3 Things to Watch in VirginiaJan 17, 2024
An Historic Moment
The Virginia General Assembly is the oldest English-speaking legislative body in America. And for the first time in its 405-year history, the Virginia House of Delegates has elected a Black man as Speaker of the House!
Delegate Don Scott, D-Portsmouth was nominated after Democrats won control of the House in November 2023 and he won with a unanimous vote. He was sworn in during the opening of the 2024 session of the Virginia General Assembly at the Capitol in Richmond, VA on Wednesday, January 10. It was satisfying to see EVERYONE in the Capitol stand and applaud. No partisan showoffs grandstanding for attention. His speech was both funny and touching.
His 88-year-old mother, wife, and 15-year-old daughter were in attendance. As he was speaking about his mother, he got a little teary and said, “I know I’m a little soft right now, but I’m tough,” to laughs from the audience. He also paid homage to the people who came before him and those who helped him get to where he is, including the enslaved Virginians who helped build the Capitol.
His story isn’t an easy one and his path to become an elected official isn’t straightforward. He served in the Navy as a surface warfare officer and then entered law school. In 1994, during his third year in law school, he was arrested on drug charges. He was able to complete law school before serving nearly eight years in prison. Upon release he became a case worker for a workforce program. Eventually, he took the bar exam and became a partner in a law firm where he still works today. He was elected to the House of Delegates in 2019 and was elected as House Minority Leader in 2022.
Some of his priorities are protecting abortion rights, gay marriage, raising the minimum wage and restoring voting rights for felons who have fulfilled their penalties
On CBS Mornings, Scott said, “Damaged goods can sometimes turn out to be OK. And we’re a lot more interesting than the people who followed all the rules and did everything perfect.”
Sore Loser Rule
A Virginia General Assembly Senate committee is grappling with how to strengthen the commonwealth’s so-called “sore loser law,” rules that govern candidates who refuse to accept defeat in the primaries. The current law says that if you’ve run in a primary and lost, your name cannot be printed on the general-election ballot.
People who have run in Democratic and Republican primaries have threatened to or actually run write-in campaigns instead of supporting the candidate who won their primary. Sen. Bryce Reeves, R-Spotsylvania, argues that pursuing a write-in campaign is a way to skirt the law, so he filed a bill that would include write-in campaigns in the sore loser law.
Democrats were wary of this proposal, not wanting to take away voters’ rights to write-in a candidate of their choice. They voted against this bill.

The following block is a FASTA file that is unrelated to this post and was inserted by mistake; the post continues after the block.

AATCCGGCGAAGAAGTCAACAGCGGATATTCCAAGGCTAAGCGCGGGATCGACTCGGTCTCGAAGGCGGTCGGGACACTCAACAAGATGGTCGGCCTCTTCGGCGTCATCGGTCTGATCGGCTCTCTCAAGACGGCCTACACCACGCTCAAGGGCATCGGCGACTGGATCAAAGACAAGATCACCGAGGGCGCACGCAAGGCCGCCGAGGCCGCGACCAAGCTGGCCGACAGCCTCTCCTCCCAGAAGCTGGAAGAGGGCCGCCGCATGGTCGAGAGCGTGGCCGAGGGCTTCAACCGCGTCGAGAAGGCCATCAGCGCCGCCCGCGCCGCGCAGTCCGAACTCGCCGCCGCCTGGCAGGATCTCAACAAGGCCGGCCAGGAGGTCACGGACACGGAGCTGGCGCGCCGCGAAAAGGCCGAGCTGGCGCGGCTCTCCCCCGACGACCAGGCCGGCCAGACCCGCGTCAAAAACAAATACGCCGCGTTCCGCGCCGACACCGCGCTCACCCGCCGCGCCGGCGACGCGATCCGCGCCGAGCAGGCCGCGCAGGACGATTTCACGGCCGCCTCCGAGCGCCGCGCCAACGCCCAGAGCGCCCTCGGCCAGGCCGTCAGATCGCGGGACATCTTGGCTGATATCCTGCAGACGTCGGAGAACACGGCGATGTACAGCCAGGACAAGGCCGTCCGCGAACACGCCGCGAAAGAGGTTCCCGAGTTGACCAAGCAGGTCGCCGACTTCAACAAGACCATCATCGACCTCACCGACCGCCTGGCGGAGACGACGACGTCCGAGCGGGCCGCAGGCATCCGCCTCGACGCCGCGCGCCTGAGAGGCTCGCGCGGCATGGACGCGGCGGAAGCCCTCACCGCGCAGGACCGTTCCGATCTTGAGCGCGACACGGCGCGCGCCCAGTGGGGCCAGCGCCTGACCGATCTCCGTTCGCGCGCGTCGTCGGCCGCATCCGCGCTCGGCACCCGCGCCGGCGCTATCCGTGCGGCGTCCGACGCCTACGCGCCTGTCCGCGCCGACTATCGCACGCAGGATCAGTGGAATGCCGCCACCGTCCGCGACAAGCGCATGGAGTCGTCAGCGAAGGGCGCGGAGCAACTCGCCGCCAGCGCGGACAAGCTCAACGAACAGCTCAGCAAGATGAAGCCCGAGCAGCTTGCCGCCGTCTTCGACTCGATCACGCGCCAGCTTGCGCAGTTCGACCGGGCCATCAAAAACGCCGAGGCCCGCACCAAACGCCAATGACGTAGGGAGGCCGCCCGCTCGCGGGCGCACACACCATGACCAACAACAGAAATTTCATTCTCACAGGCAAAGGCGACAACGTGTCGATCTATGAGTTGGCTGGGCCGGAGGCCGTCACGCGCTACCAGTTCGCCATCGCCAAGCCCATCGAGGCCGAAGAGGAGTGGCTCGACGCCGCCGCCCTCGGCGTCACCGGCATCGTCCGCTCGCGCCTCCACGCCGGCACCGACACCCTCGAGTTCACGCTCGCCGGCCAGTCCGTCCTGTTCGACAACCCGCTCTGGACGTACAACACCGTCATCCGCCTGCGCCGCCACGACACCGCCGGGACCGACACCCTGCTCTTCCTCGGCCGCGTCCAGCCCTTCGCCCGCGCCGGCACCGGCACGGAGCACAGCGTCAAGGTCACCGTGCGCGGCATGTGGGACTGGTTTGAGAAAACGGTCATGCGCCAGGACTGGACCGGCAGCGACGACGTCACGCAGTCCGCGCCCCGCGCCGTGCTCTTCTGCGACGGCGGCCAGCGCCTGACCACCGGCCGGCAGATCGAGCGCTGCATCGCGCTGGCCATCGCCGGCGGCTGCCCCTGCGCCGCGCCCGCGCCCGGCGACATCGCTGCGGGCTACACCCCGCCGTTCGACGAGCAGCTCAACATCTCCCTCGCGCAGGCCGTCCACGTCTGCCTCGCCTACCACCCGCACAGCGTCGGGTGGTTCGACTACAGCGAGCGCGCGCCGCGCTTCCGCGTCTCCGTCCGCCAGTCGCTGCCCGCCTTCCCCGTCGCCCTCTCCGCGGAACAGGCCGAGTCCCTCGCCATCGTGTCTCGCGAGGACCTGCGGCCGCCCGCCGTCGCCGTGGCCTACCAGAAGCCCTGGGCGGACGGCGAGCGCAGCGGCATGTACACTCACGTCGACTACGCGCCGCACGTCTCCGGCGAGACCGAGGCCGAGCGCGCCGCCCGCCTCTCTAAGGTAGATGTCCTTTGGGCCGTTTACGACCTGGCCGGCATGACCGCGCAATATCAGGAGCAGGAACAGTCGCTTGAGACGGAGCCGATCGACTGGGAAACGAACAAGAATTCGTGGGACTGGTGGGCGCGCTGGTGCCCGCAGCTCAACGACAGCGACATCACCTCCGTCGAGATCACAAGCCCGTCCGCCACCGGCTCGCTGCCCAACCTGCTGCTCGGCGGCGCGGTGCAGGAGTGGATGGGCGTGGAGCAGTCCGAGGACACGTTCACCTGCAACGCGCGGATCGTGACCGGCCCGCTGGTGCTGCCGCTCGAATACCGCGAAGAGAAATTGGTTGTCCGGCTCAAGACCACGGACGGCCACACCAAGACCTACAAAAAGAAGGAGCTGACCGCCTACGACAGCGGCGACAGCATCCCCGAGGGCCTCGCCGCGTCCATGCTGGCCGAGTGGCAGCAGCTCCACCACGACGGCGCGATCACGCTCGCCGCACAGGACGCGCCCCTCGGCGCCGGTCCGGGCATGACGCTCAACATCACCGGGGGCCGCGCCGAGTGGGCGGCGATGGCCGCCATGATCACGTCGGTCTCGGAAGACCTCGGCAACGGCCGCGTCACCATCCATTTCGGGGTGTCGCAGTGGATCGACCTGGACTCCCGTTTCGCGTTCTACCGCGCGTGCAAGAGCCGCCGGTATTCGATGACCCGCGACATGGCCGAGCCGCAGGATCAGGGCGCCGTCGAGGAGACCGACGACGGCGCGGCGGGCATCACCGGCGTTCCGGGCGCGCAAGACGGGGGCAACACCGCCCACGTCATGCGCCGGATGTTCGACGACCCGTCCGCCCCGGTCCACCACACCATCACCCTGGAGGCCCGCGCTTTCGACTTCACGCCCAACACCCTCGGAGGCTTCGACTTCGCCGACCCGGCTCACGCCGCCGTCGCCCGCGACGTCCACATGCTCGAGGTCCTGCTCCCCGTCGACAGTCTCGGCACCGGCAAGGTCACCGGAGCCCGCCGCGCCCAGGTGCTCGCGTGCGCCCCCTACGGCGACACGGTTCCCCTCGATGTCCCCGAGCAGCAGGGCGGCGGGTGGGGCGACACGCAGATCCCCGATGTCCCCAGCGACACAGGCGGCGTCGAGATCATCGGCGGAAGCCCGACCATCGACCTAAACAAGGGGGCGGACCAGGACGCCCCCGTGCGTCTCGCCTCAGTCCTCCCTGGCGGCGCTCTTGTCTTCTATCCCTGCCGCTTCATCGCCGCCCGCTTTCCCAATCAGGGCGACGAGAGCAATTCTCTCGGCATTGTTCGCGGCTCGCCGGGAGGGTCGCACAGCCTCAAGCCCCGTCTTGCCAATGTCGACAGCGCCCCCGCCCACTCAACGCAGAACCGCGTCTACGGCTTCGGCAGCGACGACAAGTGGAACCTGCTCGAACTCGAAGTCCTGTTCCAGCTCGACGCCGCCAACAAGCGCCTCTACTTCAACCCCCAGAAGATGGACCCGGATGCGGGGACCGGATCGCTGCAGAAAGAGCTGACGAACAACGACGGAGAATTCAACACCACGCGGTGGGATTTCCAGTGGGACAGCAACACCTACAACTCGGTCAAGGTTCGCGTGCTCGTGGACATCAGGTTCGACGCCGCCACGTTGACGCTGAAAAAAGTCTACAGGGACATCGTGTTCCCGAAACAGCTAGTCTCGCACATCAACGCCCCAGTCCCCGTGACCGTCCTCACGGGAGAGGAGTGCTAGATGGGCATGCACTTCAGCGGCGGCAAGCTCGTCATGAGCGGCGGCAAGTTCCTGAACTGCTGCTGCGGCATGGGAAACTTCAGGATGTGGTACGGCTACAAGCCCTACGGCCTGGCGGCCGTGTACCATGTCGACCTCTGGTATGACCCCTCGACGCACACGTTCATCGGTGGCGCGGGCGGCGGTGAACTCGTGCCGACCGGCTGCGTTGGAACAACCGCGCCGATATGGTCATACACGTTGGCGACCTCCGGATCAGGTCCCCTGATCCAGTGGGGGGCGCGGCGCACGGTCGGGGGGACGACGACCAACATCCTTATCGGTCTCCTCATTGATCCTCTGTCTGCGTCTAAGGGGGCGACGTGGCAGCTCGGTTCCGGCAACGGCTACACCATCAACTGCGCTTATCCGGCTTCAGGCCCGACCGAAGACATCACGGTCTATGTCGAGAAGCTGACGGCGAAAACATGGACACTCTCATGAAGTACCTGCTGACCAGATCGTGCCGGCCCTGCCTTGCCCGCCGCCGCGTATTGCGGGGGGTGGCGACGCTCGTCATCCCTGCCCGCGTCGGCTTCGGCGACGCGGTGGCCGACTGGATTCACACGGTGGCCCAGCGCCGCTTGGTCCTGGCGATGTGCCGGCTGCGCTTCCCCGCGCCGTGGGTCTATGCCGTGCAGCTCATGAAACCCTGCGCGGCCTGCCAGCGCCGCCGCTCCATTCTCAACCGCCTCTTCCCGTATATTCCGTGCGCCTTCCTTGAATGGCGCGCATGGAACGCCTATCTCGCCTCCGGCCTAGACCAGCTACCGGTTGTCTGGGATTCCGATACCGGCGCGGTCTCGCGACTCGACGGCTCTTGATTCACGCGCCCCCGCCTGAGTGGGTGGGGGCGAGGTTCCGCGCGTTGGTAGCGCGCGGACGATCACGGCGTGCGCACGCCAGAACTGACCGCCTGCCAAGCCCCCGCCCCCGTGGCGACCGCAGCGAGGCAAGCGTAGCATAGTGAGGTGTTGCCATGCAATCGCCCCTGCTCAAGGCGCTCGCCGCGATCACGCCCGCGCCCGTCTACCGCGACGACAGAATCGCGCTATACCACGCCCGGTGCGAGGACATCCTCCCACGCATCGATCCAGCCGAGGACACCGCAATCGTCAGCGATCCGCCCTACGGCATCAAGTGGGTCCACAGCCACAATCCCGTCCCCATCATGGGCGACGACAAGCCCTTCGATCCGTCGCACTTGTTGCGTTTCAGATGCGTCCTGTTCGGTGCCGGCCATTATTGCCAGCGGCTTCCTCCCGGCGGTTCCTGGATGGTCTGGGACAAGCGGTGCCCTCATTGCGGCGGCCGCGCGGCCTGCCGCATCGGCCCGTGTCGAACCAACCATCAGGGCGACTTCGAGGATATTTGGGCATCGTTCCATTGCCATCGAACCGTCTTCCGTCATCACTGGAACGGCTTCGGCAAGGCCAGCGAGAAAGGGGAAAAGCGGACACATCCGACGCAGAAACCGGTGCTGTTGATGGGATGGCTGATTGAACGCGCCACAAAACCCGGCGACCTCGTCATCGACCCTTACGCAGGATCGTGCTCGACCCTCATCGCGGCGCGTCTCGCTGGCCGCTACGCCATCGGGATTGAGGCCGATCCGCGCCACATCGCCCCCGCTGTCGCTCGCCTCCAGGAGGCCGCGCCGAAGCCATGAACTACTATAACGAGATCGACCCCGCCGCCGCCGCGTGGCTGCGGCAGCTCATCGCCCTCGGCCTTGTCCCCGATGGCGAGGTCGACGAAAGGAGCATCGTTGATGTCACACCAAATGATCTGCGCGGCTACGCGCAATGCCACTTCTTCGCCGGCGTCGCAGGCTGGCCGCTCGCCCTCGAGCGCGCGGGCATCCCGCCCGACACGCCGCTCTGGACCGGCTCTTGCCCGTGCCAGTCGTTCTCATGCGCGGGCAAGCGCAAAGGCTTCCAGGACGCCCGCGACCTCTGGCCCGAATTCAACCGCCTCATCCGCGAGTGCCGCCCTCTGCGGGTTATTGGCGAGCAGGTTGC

The committee did vote to close a loophole in the current law. Technically, a candidate isn’t considered defeated in the primary if they formally drop out before election day, even if it’s after early voting has begun. This really happened last year. A candidate for the Roanoke County Board of Supervisors ran as a Republican for most of the 45-day early voting window, only to officially withdraw at the last minute and file to run in the general election as an independent.
Sen. David Suetterlein, R-Roanoke, said this could leave Virginia open to dirty politics. His bill details that any failed candidate who appears on a primary ballot cannot also appear on the general-election ballot. This measure passed with a vote of 10-4.
These clarifications are necessary because “sore losers” are looking for loopholes and even filing lawsuits to try to keep their campaigns alive.
Youngkin Trying to Give a Tax Break to the Wealthy
During his annual State of the Commonwealth address to the Virginia General Assembly, Governor Youngkin pushed to alter the commonwealth’s tax structure to benefit the rich – cutting income taxes and raising state taxes.
This would hurt lower income folks because everyone who buys in Virginia pays the same sales tax, regardless of income. And lower income residents spend far more of their income on necessities. The savings from any income tax cut would not match what low-income households would spend with the new sales tax on basic needs. However, the savings for the highest earners would be significant.
Youngkin offered other ways to cut taxes in his speech, but the Democratic majority in the House and the Senate were not here for it. Senate Majority Leader Scott Surovell said, “We’re $7 billion behind where we need to be funding K-12 right now. Tax cuts are not going to get us there, we really need to be talking about how to start solving these problems with resources instead of taking resources out of the system for a political stunt.”
Youngkin reminded the Democratic majorities in the House and Senate that he has veto power over progressive bills for stricter gun laws or repealing the anti-union “right to work” law, which nobody has proposed addressing this year.
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